Florida Guv DeSantis courts right-wing as he weighs 2024 White House bid
DeSantis' address came with an attempt to sell Republicans a version of Trumpism without the chaos that engulfed the White House of the twice-impeached former president.
Published: 08th March 2023 01:06 AM | Last Updated: 08th March 2023 01:06 AM | A+A A-
MIAMI: Florida Governor Ron DeSantis positioned himself Tuesday as the leading Republican alternative to White House candidate Donald Trump, launching a legislative session that offers red meat for the ex-president's base as the party's rising star weighs his own 2024 campaign.
A darling of the populist right, the 44-year-old DeSantis has devoted much of his agenda since his reelection last November to bashing Democrats over what he sees as a hectoring form of performative liberalism he dismisses as "wokeness."
The governor's closely-watched "State of the State" address kicked off a 60-day legislative program aiming to expand gun rights, curb diversity efforts at state-run universities and end the "medical authoritarianism" of Covid-19 vaccine mandates -- all issues that will play well in the race for the Republican nomination.
"Now is not the time to rest on our laurels. We have the opportunity and indeed the responsibility to swing for the fences so that we can ensure Florida remains number one," he said at the address in the state capital Tallahassee.
"Don't worry about the chattering class, ignore all the background noise, and keep the compass set to true north," he added. "We will hold the line, we won't back down. And I can promise you this: You ain't seen nothing yet."
Under DeSantis, state lawmakers are looking at extending a controversial ban on classroom discussion of sexuality and gender identity -- currently in effect through third grade -- to eighth-grade children, who are typically 12 or 13 years old.
And a state lawmaker filed a bill ahead of DeSantis's speech that would lower the legal abortion threshold from 15 weeks to six, making Florida one of the country's most restrictive states.
Republicans control both chambers of congress in Tallahassee, so little significant opposition is expected to any of the program.
The address came with DeSantis attempting to sell Republicans a version of Trumpism without the chaos that engulfed the White House of the twice-impeached former president.
Florida is facing a cost-of-living crisis, with soaring rents and an estimated 2.6 million residents lacking health care insurance.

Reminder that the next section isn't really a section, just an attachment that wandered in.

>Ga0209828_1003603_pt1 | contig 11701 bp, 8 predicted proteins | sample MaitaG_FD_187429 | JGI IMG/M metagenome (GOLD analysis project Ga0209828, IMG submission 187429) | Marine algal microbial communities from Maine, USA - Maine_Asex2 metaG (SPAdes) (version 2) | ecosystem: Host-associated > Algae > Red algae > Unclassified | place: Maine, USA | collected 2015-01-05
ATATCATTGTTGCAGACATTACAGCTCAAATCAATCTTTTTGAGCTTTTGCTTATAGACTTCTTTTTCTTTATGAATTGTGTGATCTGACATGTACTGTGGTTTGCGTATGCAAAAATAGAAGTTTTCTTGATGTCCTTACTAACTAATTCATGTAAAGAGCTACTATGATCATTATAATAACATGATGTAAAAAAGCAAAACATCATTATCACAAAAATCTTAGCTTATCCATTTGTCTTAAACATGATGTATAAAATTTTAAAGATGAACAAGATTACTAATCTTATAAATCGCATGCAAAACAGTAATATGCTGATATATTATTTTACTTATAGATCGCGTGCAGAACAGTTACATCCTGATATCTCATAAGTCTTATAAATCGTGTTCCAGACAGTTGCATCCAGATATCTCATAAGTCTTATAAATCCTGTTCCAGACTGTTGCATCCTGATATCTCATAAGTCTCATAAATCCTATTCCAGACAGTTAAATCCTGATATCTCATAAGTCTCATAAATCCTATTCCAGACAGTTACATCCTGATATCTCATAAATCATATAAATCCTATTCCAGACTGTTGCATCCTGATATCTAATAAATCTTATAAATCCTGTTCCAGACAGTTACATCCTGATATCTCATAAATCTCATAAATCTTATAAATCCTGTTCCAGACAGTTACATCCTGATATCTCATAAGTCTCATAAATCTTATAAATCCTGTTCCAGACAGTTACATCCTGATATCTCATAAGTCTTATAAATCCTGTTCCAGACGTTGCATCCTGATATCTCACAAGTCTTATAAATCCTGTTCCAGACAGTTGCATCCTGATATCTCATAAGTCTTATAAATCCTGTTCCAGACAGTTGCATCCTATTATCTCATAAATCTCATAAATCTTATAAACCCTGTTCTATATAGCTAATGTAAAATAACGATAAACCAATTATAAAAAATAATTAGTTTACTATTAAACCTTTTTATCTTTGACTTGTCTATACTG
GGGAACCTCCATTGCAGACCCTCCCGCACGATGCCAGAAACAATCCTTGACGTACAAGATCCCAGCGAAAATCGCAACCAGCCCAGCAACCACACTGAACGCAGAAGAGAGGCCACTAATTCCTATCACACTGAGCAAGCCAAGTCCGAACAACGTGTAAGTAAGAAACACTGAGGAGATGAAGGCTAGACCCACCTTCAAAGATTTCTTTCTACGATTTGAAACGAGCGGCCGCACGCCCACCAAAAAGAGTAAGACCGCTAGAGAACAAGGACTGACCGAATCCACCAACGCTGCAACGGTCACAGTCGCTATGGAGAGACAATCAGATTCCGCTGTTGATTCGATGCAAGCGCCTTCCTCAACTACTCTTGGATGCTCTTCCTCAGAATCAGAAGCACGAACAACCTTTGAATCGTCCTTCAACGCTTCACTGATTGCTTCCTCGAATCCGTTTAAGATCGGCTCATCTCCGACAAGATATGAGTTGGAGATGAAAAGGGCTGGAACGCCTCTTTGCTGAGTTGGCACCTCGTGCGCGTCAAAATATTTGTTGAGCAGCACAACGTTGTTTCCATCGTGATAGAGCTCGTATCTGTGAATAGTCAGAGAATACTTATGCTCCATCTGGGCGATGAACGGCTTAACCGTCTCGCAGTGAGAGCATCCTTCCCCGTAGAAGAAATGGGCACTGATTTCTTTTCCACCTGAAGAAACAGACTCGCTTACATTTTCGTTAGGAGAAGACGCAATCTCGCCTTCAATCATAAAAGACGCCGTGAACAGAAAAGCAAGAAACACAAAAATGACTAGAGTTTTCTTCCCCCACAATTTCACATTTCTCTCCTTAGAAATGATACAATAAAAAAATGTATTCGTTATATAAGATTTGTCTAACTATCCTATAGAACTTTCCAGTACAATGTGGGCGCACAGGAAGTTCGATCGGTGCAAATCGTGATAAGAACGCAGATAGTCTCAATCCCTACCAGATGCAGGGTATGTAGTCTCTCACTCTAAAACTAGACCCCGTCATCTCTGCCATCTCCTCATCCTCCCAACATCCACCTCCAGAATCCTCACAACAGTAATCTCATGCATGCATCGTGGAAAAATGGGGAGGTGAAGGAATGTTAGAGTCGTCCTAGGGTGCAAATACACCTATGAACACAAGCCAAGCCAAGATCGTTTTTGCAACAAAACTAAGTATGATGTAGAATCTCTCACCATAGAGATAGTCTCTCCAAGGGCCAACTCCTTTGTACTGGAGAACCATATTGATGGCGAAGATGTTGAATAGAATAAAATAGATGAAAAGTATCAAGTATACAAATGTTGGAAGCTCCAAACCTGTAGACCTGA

But DeSantis offered an upbeat assessment of Florida's progress that drew a sharp contrast with Trump's doom-mongering keynote Saturday at the conservative CPAC conference in suburban Washington.
'Great American exodus'
His education initiatives and other right-wing red meat, such as a proposal to allow Floridians to carry concealed weapons without a permit or training, place him firmly in the Trump lane, however.
And they would be sure to get him noticed in a crowded primary field were he to jump into the race, guaranteeing him more of the glowing coverage he earned in conservative media for opposing President Joe Biden's pandemic health curbs.
Hours before the "State of the State," Trump took to his Truth Social platform and swiped at DeSantis, reprising one of his many nicknames for his rival.
"FLORIDA WAS DOING GREAT FOR MANY YEARS, LONG BEFORE RON DESANCTUS GOT THERE. THE SUNSHINE AND OCEAN ARE WONDERFUL THINGS TO HAVE!" Trump blared.
DeSantis has already signed into law measures stripping Walt Disney World of its self-governing status in a move widely seen as revenge for the entertainment giant's criticism of Florida's effort to restrict the teaching of sexuality and gender ideology.
"We defied the experts, we bucked the elites," he said. "We did it our way, the Florida way, and the result is that we are the number one destination for our fellow Americans who are looking for a better life."
But in the presidential stakes, the former US congressman is keeping his powder dry for now, preferring touting his new memoir around the country to joining the primary season fray.
At a Sunday event in Democratic-led California, DeSantis boasted of a "great American exodus" from liberal to conservative states and later this week travels to Iowa, the host of 2024's first presidential nominating contest.
Trump has hinted at a potential third-party campaign if he loses the nomination, although some states prevent candidates from running as independents if they've already appeared under a party's banner.